The rash on the skin of a measles patient. Photo credit: CDC/Dr. Heinz F. Eichenwald
The rash on the skin of a measles patient.
Photo credit: CDC/Dr. Heinz F. Eichenwald

“A lie will go round the world while truth is pulling its boots on.”
— C. H. Spurgeon

In 1998 Andrew Wakefield, a British gastroenterologist, published a study in The Lancet reporting on 12 (remember that number) children with developmental delay, 8 of whom were diagnosed with autism within 4 weeks of receiving the MMR (measles, mumps, rubella) vaccine. The study proposed a link between the MMR vaccine and autism. Other researchers were unable to reproduce these results and find the same link. In 2004, an investigation by a journalist discovered that Wakefield had undisclosed financial conflicts of interest. The investigation found multiple fraudulent and unethical aspects of the 1998 study, leading The Lancet to retract the study in 2010, and leading the British General Medical Council to revoke Wakefield’s license to practice medicine. (I wrote a detailed post at the time of the retraction of the study. Study Linking Vaccines To Autism Not Just Wrong, Intentionally Fraudulent)

Despite the scientific rebuke and the professional disgrace, Wakefield has never recanted. Assisted by celebrities and others with more charisma than qualifications, he has continued to scare parents about vaccine risks.

In an attempt to address these concerns, many studies have attempted to find links between the MMR vaccine and autism. In 2014 a meta-analysis reviewed previous studies of MMR and autism and found no association. Two other studies in 2015 reached the same conclusions. Though most authorities found these studies definitive, critics stated that the MMR vaccine might still increase the risk of autism in children at particularly high risk of autism, even if it does not increase risk in the general population.

In response to these criticisms, a study in Denmark was undertaken that enrolled more children, counted more cases of autism, and followed children for longer than any previous study of MMR and autism. The study followed 657,461 children born in Denmark from 1999 through 2010, and followed them on average for over 7 years. To identify subgroups that might be at higher risk of autism, the study kept track of maternal and paternal age, smoking during pregnancy, the method of delivery, preterm birth, Apgar scores, low birth weight, head circumference, and siblings with autism.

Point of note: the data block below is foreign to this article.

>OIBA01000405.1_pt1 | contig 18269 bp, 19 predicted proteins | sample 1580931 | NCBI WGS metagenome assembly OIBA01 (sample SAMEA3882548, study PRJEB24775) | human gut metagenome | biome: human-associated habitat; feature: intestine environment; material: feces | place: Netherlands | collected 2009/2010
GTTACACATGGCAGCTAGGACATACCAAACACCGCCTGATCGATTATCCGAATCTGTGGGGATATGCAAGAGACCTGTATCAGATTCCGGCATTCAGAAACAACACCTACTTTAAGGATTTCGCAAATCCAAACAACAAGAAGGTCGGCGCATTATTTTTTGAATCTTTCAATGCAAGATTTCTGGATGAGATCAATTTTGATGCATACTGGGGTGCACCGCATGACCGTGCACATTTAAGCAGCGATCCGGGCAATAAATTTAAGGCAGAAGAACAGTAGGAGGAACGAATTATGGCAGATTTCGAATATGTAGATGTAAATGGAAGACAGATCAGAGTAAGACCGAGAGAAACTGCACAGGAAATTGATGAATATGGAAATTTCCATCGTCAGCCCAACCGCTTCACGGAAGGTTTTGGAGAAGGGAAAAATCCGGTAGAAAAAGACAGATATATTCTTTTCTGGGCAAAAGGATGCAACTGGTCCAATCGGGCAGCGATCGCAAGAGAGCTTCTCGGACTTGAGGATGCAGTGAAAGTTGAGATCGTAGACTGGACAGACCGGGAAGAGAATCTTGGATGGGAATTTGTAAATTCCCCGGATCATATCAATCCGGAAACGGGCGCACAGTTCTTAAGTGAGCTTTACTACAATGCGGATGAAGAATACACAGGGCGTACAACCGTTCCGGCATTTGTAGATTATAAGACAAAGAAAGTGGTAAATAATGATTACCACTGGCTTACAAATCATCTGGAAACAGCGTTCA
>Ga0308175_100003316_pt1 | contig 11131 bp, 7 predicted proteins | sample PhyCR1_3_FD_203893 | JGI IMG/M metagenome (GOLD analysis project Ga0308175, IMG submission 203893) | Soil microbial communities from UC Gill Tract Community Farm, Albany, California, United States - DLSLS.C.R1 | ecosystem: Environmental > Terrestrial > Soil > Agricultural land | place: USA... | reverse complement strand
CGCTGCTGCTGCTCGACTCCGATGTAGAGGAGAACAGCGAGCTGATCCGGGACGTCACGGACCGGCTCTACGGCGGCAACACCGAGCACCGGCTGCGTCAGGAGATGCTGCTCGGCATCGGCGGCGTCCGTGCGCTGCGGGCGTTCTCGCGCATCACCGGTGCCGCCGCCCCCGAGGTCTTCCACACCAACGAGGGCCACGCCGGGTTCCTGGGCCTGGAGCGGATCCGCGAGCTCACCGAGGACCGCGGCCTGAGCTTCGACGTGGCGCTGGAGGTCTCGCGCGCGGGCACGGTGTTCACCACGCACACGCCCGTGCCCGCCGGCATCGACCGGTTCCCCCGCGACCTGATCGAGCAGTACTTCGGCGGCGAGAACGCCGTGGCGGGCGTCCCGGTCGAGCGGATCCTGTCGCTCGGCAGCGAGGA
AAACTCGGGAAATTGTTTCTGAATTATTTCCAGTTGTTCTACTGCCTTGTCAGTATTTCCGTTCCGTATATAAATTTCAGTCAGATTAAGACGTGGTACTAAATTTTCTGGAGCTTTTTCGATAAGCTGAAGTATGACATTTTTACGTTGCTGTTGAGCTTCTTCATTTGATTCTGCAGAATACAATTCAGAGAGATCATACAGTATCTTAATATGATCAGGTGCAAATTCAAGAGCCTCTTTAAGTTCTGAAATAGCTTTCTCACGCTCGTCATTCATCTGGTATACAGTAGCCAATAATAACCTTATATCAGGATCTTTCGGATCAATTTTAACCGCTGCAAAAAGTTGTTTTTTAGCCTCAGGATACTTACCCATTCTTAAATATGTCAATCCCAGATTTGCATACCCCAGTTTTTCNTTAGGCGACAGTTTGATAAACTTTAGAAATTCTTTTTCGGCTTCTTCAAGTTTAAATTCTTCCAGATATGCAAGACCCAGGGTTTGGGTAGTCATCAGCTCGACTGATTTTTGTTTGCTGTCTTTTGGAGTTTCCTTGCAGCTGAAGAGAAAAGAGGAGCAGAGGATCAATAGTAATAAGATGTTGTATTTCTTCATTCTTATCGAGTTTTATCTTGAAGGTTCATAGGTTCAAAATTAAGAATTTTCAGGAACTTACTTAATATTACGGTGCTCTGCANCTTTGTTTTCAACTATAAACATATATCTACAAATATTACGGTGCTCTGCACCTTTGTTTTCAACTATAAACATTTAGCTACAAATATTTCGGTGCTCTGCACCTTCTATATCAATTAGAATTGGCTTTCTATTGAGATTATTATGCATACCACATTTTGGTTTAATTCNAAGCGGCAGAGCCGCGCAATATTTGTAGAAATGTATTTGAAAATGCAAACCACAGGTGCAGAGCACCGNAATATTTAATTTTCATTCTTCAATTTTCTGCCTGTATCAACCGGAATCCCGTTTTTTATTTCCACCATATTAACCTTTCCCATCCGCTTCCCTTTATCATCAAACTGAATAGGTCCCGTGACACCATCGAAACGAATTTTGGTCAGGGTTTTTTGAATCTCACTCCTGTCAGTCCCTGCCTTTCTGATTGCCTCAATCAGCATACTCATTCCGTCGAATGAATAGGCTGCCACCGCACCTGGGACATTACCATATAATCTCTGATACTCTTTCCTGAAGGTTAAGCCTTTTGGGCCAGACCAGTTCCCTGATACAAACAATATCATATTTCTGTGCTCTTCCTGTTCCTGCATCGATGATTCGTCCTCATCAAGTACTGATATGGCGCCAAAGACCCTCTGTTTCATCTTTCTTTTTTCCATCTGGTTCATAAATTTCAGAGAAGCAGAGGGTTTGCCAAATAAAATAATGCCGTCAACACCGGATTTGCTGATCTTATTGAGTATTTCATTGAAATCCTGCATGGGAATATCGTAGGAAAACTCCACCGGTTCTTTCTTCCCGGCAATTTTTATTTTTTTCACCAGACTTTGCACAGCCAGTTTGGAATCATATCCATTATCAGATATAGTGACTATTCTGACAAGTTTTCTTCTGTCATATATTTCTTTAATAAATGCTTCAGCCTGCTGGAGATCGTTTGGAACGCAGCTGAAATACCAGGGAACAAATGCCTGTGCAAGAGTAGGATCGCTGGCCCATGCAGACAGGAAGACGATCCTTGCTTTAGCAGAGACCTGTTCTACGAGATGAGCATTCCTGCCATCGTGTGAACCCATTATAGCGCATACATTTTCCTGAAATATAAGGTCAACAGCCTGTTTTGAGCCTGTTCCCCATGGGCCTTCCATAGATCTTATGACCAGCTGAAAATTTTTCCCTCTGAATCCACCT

During the study 6,517 children were diagnosed with autism. The risk of autism was similar among vaccinated and unvaccinated children. Importantly, in groups of children at high risk of developing autism, the risk did not change with vaccination status. The results were published this month in the Annals of Internal medicine, along with a summary written for the public. The authors concluded that “even minute increases in autism risk after MMR vaccination are unlikely”.

So now, a fraudulent study citing 12 patients has been debunked by multiple studies, most recently one following over 600,000 kids and over 6,000 kids with autism. Even a tiny effect of MMR vaccine on autism would have been disclosed by this study. But will this convince anybody?

An associated editorial expressed the concern that we now live in a world in which evidence has little persuasive value, and wonders whether the resources spent on this study might better have been spent studying something else. After all, those who care about evidence were convinced before this study; those who don’t care about evidence will not be convinced now.

Meanwhile measles outbreaks in New York, Washington, Texas and Illinois are spreading among communities with lower vaccination rates. We live in a society in which expertise carries less authority than ever before, and scientific findings are met with skepticism. Public health officials and doctors will have to find other ways of communicating with and reassuring vaccine skeptics. Perhaps our side needs our own celebrities.

Learn more:

One More Time with Big Data: Measles Vaccine Doesn’t Cause Autism (NY Times)
MMR vaccine does not cause autism, another study confirms (CNN)
Measles Outbreak Grows to 214 Cases in New York City (Wall Street Journal)
The MMR Vaccine Is Not Associated With Risk for Autism (Annals of Internal Medicine summaries for patients, free without subscription)
Measles, Mumps, Rubella Vaccination and Autism: A Nationwide Cohort Study (Annals of Internal Medicine original research, free without subscription)
Further Evidence of MMR Vaccine Safety: Scientific and Communications Considerations (Annals of Internal Medicine editorial, free without subscription)
Measles (Centers for Disease and Prevention)
Andrew Wakefield (Wikipedia)

Some of my previous posts about MMR and measles:
Study Linking Vaccines To Autism Not Just Wrong, Intentionally Fraudulent (2011)
Measles Makes A Comeback (2014)
Mickey, Minnie, Measles (on the measles outbreak in Disneyland in 2015)